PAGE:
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If $(x_n)$ is a sequence converging to a limit $L$ , let $Y = \lbrace x_n:n \epsilon \mathbb{N}\rbrace \cup\lbrace L \rbrace $. Using open covers, prove that Y is compact.

Any help would be appreciated, have no idea where to start.

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  • $\begingroup$ "using open covers" tells you that you have to start with "Let $U$ be an open cover of $Y$. Then..." . Can you continue from here? Do you know the definition of compactness by means of open covers? $\endgroup$ – Crostul Dec 17 '19 at 13:27
  • $\begingroup$ Yes, if I can construct a finite subcover of Y from U, then Y is compact $\endgroup$ – carbonv2 Dec 17 '19 at 13:29
  • $\begingroup$ Hint: At least one of your covering sets contains $L$. $\endgroup$ – quasi Dec 17 '19 at 13:30
  • $\begingroup$ Using the fact that $x_n$ converges to $L$, then whenever you have an open neighbourhood of $L$, only finitely many elements of $x_n$ don't belong to it. This allows you to select only finitely many open sets from the open cover. $\endgroup$ – Crostul Dec 17 '19 at 13:33
  • $\begingroup$ So then, we would select N number of open sets from the open cover and take the union of them alongside the union of the epsilon neighborhood of L to construct our finite subcover? $\endgroup$ – carbonv2 Dec 17 '19 at 13:42
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Let $\{O_i: i \in I\}$ be any open cover of $Y$.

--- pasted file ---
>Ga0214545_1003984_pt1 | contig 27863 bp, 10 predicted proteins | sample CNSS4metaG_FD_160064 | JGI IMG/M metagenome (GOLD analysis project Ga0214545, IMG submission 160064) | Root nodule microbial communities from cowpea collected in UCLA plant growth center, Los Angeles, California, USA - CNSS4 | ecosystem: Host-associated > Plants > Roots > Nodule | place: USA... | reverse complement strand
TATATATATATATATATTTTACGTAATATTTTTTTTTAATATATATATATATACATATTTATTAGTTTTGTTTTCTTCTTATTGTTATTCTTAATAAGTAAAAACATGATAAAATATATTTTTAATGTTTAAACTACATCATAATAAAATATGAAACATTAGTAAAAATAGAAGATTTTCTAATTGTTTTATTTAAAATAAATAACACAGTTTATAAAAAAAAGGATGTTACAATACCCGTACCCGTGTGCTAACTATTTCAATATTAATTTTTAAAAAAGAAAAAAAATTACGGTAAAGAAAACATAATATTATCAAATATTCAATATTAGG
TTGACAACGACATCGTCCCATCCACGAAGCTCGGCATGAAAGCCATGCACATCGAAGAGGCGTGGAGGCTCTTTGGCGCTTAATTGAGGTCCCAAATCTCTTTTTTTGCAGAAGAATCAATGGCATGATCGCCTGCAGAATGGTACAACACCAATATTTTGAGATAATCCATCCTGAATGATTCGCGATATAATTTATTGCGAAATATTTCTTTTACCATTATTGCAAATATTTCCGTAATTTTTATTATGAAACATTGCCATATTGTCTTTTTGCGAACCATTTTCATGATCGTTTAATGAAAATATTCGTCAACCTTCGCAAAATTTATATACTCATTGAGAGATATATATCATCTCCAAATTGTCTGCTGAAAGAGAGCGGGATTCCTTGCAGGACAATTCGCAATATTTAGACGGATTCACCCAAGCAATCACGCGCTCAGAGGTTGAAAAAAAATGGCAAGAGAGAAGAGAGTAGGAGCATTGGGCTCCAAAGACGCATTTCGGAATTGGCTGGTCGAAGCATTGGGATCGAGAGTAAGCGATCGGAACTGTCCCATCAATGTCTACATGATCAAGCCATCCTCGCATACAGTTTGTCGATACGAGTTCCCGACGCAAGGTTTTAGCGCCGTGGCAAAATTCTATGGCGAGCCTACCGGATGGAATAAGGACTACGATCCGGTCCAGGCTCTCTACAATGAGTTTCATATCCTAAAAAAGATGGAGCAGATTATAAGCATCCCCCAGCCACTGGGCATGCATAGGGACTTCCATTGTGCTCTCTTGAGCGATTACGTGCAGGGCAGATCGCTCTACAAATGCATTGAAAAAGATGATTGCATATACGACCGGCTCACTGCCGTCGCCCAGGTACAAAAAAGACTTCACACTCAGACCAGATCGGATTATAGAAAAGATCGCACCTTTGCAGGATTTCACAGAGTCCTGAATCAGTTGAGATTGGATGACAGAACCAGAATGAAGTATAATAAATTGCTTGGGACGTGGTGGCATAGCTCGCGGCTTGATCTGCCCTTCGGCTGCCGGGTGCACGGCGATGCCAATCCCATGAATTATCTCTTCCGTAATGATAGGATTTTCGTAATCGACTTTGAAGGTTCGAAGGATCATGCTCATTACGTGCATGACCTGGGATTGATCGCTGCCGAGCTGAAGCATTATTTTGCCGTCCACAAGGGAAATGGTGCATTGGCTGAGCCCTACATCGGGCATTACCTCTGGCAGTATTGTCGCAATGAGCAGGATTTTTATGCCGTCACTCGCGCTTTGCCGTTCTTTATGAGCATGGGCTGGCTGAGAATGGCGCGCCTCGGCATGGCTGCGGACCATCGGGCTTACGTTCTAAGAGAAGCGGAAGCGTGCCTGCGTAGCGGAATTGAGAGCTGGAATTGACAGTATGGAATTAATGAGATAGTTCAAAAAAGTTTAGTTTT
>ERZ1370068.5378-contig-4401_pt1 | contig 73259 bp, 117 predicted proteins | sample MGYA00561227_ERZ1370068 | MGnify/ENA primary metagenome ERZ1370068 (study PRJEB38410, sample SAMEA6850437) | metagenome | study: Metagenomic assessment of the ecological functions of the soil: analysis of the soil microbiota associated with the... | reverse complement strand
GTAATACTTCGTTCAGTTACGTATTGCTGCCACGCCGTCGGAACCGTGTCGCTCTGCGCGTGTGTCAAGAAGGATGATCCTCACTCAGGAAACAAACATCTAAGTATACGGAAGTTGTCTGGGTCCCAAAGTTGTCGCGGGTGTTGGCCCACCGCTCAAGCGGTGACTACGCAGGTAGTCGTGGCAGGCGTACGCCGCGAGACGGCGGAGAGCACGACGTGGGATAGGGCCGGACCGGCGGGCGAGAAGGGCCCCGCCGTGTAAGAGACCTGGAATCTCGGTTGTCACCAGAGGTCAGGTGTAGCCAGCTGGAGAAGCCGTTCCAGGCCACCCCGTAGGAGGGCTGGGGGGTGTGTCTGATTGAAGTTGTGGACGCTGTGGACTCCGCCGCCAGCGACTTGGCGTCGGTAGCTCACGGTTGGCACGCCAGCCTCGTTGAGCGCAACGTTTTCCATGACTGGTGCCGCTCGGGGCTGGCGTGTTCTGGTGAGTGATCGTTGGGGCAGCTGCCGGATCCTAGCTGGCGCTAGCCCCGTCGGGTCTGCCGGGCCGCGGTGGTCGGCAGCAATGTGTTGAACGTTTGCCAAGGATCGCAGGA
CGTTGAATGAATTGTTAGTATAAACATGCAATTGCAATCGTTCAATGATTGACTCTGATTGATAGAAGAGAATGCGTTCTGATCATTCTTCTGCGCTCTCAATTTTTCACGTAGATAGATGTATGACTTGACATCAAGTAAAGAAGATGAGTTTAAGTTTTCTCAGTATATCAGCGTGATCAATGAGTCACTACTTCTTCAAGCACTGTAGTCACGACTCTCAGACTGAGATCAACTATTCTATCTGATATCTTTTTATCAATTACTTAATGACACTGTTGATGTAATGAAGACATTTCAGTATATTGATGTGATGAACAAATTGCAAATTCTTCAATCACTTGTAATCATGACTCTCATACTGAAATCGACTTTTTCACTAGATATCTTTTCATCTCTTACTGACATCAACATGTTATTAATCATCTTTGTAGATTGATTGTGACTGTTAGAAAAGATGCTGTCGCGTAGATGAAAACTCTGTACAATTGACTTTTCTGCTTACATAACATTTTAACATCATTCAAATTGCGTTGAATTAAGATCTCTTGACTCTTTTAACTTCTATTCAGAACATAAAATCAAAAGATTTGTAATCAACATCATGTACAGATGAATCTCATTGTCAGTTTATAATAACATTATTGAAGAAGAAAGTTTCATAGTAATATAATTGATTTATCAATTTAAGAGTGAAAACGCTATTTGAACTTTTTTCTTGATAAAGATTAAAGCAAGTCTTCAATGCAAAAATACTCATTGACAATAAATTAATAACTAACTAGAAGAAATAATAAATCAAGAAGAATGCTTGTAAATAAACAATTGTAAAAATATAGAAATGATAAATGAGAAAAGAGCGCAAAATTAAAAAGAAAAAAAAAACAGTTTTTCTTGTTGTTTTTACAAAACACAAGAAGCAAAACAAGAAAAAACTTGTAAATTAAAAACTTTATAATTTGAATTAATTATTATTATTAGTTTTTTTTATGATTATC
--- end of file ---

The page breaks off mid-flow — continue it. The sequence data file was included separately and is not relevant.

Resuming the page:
This means there is some $i_0 \in I$ such that $L \in O_{i_0}$, as $L \in Y$ must be covered.

By definition of convergence and as $O_{i_0}$ is an open neighbourhood of the limit $L$, there is some $N \in \Bbb N$ such that

$$\forall n \ge N: x_n \in O_{i_0}$$

So that one open set already contains almost all points of $Y$, and for each $n < N$ we can find $i(n) \in I$ such that $x_n \in O_{i(n)}$ (all points must be covered!) and hence we have covered all points of $Y$ by the finite subcover

$$\{O_{i_0}\} \cup \{O_{i(n)}: n < N\}$$

and as the starting cover was arbitrary, $Y$ is compact.

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  • $\begingroup$ Elegant answer with topology. Thank you very much. $\endgroup$ – carbonv2 Dec 17 '19 at 20:41
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Let $\Lambda:=\{A_i\}_i$ be an open covering of $(x_n)_n\cup \{L\}\subseteq X$.

Then $L\in A_j$ for some $j$ and this means there exists $N\in\mathbb{N}$ such that $x_n\in A_j$ for each $n\geq N$.

Moreover $x_m\in A_{i(m)}$ for some $i(m)$, $m\leq N$, and this permit us to say that

$(x_n)_n\cup \{L\}\subseteq A_{i(1)}\cup \cdots \cup A_{i(N)}\cup A_j$

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